- Kevin Seifert, NFL Nation
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DETROIT -- December 5, 2010.
"That date stands out in my mind," Detroit Lions center Dominic Raiola was saying in low tones Sunday afternoon. Not since that seemingly mundane winter day had Raiola's Lions lost, in any venue or under any circumstances. Over the next 312 days, the Lions ran off 13 consecutive victories, if you count the 2011 preseason, and captured both the city of Detroit and the NFL by storm.
Now, as Raiola said Sunday: "We'll see what we're made of."
The Lions were bound to lose at some point. I don't think any of us were expecting an undefeated season. But we'll soon see if they are a team built for long-term success or if they will tumble back to the rest of the NFL pack.
I suspect it is the former, even after a disappointing 25-19 loss to the San Francisco 49ers, a game punctuated by a stalled offense and concluded by a fracas that revealed a new level of passion and/or lunacy from the Lions' head coach. I know that Lions coach Jim Schwartz was offended by a purported breach of postgame protocol, but to me Jim Harbaugh's jubilance was both compliment and a comment on the Lions' progress and new standing within the league.
Before Dec. 5 of last year, NFL teams didn't celebrate when they beat the Lions. They walked off the field numbly because a victory was a matter of course. Harbaugh and his 49ers are now 5-1, and they fully recognized how formidable the Lions have become.
"We overcame a really good team," Harbaugh said.
The Lions lost Sunday for a number of schematic reasons. They were at a loss against 49ers running back Frank Gore, who ripped off a 55-yard run in the third quarter and finished with 141 yards on 15 carries. Their offense, meanwhile, was left dinking and dunking down the field, inhibited by an ineffective running game and distracted by a 49ers pass rush that sacked quarterback Matthew Stafford five times and hit on him 10 other occasions.
That the 49ers sent an extra pass rusher on only one passing play, according to ESPN Stats & Information, is a bit concerning. But for the most part, the Lions played step-for-step with an opponent that has now emerged as one of the NFC's top teams.
In the grand scheme, that's an encouraging sign. But here is a more important one: The Lions were a determined and resolute group afterward, one that recognizes its progress and has no intention of losing the opportunity it has created for itself in 2011.
As silly as it might have appeared to outsiders, players were thrilled to see Schwartz's postgame charge at Harbaugh and seemed intent on channeling his passion.
"Whether you've got a suit on or you're suiting up for the game," receiver Nate Burleson said, "everyone in this organization is passionate about what we put together and the logo on our helmets. It's not just players. You guys might see it on game day. We talk to you when we're open to the media, but I don't think you guys truly understand how passionate we are about being a good team. And that is obviously seen in the coaches as well as the players."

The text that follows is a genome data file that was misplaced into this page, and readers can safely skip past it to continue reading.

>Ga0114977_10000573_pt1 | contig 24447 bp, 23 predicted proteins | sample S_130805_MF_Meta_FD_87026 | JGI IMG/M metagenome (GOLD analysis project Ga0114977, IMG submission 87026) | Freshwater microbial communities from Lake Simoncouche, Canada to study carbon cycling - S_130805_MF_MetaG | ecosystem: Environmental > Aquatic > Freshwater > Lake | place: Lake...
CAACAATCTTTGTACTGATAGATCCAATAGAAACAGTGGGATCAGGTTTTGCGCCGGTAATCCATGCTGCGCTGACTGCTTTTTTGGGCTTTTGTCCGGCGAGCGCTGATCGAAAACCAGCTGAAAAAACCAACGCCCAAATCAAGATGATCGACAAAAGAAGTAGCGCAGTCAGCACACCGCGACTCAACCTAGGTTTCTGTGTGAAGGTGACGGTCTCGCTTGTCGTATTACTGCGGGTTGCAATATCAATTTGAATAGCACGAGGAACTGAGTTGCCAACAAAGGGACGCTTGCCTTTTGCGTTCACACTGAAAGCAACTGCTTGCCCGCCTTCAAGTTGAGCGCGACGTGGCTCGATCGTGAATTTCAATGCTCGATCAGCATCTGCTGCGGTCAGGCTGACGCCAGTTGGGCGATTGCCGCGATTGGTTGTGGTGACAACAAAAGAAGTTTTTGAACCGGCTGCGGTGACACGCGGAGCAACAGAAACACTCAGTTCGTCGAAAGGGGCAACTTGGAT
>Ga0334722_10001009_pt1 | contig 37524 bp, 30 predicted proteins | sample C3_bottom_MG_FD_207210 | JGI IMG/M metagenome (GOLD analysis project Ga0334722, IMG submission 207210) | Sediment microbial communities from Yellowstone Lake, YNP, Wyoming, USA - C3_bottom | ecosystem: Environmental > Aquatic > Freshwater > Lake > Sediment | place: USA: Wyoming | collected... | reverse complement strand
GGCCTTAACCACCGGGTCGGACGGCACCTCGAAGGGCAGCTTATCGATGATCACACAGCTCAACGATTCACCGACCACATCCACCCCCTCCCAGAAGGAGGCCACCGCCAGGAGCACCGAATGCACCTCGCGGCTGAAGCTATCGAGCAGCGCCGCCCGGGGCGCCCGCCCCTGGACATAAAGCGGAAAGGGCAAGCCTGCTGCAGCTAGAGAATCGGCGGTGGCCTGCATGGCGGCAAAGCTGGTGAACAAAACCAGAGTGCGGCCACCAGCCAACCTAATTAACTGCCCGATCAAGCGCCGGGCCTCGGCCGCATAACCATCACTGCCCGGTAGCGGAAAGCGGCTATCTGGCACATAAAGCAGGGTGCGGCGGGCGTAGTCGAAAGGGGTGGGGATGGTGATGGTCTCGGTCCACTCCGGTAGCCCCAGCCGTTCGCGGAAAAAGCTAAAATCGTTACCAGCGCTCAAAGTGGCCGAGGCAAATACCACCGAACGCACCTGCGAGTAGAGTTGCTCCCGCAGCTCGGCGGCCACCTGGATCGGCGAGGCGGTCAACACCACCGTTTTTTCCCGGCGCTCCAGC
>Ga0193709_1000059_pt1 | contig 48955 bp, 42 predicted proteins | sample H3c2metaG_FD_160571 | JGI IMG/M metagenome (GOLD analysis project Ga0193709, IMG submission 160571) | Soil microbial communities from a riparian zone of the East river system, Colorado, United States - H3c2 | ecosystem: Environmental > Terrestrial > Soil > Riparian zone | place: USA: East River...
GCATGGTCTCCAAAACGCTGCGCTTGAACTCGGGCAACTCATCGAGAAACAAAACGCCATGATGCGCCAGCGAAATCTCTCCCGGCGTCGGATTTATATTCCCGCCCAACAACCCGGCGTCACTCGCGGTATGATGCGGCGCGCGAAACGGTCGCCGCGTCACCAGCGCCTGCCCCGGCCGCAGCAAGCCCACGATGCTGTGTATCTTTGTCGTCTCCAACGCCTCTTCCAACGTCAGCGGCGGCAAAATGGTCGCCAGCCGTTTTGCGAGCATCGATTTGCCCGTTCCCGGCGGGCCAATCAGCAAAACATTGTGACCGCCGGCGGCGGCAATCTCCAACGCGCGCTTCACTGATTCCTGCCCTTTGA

I know most Lions fans aren't happy with my post on Schwartz's postgame antics. I'm going to stand my ground. I think there are better ways for an NFL coach to comport himself in a moment of high emotions, regardless of the circumstances.
But I don't mind saying that Schwartz's reaction is one of the reasons I think the Lions will move past this loss and get back to it next week against the Atlanta Falcons. I don't think Schwartz was frustrated as much as he was angry and unwilling to accept defeat. (I'm thinking Schwartz also didn't like the fact Harbaugh got to celebrate the way he usually does, but I'm done with that topic for now.)
Through these past 312 days, the Lions "haven't known what it's like to lose," Raiola said. That's a good thing. The Lions got a taste of it Sunday against a really good team and didn't like it one bit. And it wasn't just Schwartz. Lions defensive end Cliff Avril got into it via Twitter with 49ers offensive lineman Anthony Davis, who has since deleted his share of the back-and-forth.
With that said, the Lions will have to address some important football issues this week. At the top of the list is figuring out an answer to the kind of athletic front seven the 49ers presented. For the most part, the 49ers played tight coverage on short-and-intermediate routes and get away with it. The Lions didn't beat them for the kind of big plays that catapulted them for to the 5-0 start.
"We were just behind the sticks today," Stafford said. "We didn't do enough as an offense to make them pay."
But none of the Lions' issues Sunday seemed permanent nor debilitating. They still have an offense that can be explosive and a defense that makes its share of big plays. The only conclusion we can draw, as Schwartz said, is the Lions "are not going to go 16-0."
Schwartz let his emotions get the best of him Sunday, but his team appears built with the appropriate levels of passion and realism to take what it learned over the past 312 days and continue on the right path.
"You can't be too disappointed when you're playing against one of the best defenses in the league," Burleson said. "Obviously our expectations are higher for ourselves. … Today was more or less two very competitive teams and a lot of adrenaline in the air."
It might sound trite, but it's true: You win some, and by rule you're going to lose some, too. The Lions' displeasure with Sunday's result suggests they're in for more of the former and less of the latter.
DETROIT -- December 5, 2010."That date stands out in my mind," Detroit Lions center Dominic Raiola was saying in low tones Sunday afternoon. Not since that seemingly mundane winter day had Raiola's Lions lost, in any venue or under any circumstances.